August 8, 2019
Trust us. We don’t know what’s best for you.
We’ll leave that up to you. But, do you know what’s best for your neighbors? What about their co-workers? Or their children? It’s the DC government’s job to recognize all the diverse needs of our community and to make decisions about what we think is going to be best for all District residents. But how does The Lab @ DC ensure that we are giving District government the best shot at succeeding?
At The Lab, we believe in the power of diverse information. We rely on all sorts of sources, like interviews, program data, observations, ride-alongs, surveys, academic journals, and the news. The Lab’s design process uses information to help us move from identifying an issue in the District to doing something about it. Does this guarantee the best results for DC residents every time? No, but if we keep drawing our ideas from diverse groups of residents and sources, we give ourselves the best shot at serving you better.
Phase 1: Deeply understand the problem space
Our first phase is to learn about an issue in detail. We talk to residents about their experiences, walk through processes with government staff, and dig into administrative data. Each of these sources helps us understand the challenge and how The Lab’s tools can be used to serve residents best.
In 2018, the Office of the Deputy Mayor for Education (DME) came to us with a question: how much were transportation barriers contributing to high absenteeism among students experiencing homelessness? They highlighted some troubling numbers from administrative data analysis: in DC, nearly half of students experiencing homelessness are chronically absent, missing what amounts to at least one day of school every two weeks.
With the Department of Human Services (DHS) and DME, we went to an emergency shelter and talked to families and case workers. What we heard echoed the numbers, but it also revealed details we would have missed if we designed from our desks. We heard that different family structures, schools, and access to cars meant that just about every family’s commute was unique. If we hadn’t combined what we learned from data with directly hearing from families, we would have designed a solution that didn’t meet the diversity of family needs. Instead, the Every Ride Counts pilot program is customized for the families in the District’s new Short Term Family Housing sites.
Phase 2: Create a prototype
Next, we create a prototype, or draft. Each is based on existing research and our best guess about what will work for residents.
In our Form-a-Palooza project, we redesigned District forms side-by-side with residents. We prepared residents to prototype by first laying out the challenge for them through process maps, interviews with agency staff, and cheat sheets on the research about paperwork. Residents then came up with fresh ideas—like transforming a dense, legal form on lead exposure into an educational piece on lead’s health risks and how to identify it. We compiled all of these ideas, shared them with agencies (and their lawyers) to fill in any gaps, and continued refining the forms. Residents helped ensure these transformations made accessing District services user-friendly and resident-centered.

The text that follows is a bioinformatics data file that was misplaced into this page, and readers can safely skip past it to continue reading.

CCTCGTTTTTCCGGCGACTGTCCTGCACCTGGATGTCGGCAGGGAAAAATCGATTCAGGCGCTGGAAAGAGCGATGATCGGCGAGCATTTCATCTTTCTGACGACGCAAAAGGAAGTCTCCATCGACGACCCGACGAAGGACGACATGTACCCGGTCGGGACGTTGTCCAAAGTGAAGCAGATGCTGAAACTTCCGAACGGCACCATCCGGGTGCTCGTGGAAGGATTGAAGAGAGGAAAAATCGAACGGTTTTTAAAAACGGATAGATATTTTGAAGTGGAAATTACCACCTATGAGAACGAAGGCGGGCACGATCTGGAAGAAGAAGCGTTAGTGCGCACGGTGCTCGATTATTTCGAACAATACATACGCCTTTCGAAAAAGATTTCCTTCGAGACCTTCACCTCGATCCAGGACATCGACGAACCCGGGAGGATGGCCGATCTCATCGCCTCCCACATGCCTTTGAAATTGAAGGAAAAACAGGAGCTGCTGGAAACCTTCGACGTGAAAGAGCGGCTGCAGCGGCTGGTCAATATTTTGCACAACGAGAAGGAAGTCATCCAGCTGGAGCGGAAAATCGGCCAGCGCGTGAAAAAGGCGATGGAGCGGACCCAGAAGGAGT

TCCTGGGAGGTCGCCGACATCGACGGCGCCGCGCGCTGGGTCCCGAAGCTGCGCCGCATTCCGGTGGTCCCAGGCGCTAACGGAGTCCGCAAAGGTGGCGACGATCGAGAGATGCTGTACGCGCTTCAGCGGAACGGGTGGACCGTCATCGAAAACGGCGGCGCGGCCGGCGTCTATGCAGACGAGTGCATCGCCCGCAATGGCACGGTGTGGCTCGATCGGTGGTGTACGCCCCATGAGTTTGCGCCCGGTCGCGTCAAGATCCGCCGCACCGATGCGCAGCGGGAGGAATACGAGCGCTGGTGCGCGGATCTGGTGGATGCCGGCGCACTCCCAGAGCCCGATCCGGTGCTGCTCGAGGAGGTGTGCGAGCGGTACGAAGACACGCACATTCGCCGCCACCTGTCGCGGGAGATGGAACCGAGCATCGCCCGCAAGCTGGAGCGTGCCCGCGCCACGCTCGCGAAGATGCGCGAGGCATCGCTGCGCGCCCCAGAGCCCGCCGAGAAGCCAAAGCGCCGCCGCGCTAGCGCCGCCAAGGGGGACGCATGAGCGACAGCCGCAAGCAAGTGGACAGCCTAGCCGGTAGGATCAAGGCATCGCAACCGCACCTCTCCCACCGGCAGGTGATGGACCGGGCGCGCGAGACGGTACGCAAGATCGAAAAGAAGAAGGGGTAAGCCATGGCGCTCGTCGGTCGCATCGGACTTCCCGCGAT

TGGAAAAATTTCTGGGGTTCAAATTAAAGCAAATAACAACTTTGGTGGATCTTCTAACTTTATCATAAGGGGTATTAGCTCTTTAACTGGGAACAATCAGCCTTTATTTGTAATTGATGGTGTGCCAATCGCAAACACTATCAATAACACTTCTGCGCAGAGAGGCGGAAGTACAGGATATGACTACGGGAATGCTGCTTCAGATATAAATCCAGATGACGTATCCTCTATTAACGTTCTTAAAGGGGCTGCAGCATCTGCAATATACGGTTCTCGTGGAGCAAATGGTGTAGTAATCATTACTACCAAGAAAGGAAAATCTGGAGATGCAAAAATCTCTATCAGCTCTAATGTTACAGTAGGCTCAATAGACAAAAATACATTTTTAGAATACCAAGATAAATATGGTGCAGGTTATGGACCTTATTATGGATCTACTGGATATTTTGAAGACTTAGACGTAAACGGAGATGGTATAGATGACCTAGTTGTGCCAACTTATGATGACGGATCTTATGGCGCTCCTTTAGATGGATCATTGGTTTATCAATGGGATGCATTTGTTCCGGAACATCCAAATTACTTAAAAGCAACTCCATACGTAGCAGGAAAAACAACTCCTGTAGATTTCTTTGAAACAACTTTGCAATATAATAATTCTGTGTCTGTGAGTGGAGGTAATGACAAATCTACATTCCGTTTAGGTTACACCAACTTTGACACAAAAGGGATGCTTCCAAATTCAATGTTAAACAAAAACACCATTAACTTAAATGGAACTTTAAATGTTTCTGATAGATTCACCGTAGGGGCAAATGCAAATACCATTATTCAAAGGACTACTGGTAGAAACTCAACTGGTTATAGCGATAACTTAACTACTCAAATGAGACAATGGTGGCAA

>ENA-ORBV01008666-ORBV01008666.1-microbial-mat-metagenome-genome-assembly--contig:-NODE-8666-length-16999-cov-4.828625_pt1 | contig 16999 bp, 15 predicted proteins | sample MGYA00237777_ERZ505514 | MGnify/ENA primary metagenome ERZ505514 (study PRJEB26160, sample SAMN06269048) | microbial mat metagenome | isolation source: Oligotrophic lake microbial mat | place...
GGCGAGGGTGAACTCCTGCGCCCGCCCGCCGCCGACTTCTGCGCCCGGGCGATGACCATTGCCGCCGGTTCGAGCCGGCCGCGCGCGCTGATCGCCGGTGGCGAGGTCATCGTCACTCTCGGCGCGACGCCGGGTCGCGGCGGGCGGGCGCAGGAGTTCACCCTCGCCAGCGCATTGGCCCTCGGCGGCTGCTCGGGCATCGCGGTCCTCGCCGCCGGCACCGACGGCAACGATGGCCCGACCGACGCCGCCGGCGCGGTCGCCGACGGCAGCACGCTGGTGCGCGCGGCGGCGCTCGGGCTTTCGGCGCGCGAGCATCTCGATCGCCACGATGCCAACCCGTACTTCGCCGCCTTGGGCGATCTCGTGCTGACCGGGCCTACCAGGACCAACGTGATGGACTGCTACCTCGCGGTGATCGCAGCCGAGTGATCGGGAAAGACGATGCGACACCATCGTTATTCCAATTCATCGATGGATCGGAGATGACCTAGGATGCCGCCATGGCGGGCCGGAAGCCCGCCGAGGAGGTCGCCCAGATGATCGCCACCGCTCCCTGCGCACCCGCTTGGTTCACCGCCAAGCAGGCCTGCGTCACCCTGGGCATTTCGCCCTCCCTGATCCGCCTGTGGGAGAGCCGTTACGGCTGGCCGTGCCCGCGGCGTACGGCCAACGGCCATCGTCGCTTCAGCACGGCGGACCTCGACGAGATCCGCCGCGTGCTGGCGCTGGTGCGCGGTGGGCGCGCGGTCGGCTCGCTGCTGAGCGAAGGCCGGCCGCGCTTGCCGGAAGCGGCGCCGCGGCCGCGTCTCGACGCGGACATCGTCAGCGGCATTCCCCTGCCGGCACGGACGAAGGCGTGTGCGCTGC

Phase 3: Get feedback
Once we have a prototype, we want to figure out if it’s working the way we think it should. In two weeks, we’ll talk about rigorous, scientific testing. But, even before we test things formally, we want feedback from residents on our designs.
Last year, we worked with the Office of the Deputy Mayor for Planning and Economic Development on a survey of affordable housing in the District. We took our survey prototype to the DC Housing Expo/Home Show and asked attendees for feedback. As we watched residents complete the survey, we observed where they struggled. We also asked them to share where our survey was clear and where it was confusing. One insight: some residents associated the word “home” with a single-family, stand-alone house—probably with a white picket fence—so our questions about their “home” didn’t fit their apartment, condo, or room share. Without getting this feedback, DC Government would have unintentionally excluded much of the audience we were trying to reach. Based on feedback, large and small, we tweaked the prototype, and kept designing (and getting feedback) until we were ready to send a focused and informative survey to residents.
Phase 4: Repeat
Repeat was embedded in the prior phases, but it’s important enough to mention again.
We take the feedback and we rework our prototype—sometimes we go so far back that we change our understanding of the problem—and try again. When we designed an anti-littering campaign with the Department of Public Works (DPW), we mapped the problem, then cycled between prototypes and feedback. We discarded junk puns and unripe ideas as we went, littering our harddrives with not-quite-right designs. In the end, we designed a sign for public trash cans that was based on evidence, specific to the District, and aligned with the agency’s character.
In all of our design work, we fix potential knots, hone our designs, and get closer to a program, policy, or service that could best meet the needs of all District residents.
The hard part. That’s because even the best design is just a design until we work with agency partners to put it into action. Come back next week to learn about the next step in The Lab’s project cycle: Do Something.
Katie Gan is a Senior Social Scientist at The Lab @ DC. Katie lives in Ward 2 with her husband and their dog. Sam Quinney is the Interim Director of The Lab @ DC. Sam lives in Ward 6 with his wife, son, and dog. Together Katie and Sam designed, prototyped, and got feedback on 17 versions of this blog post.1
1 Data source: Google Docs version history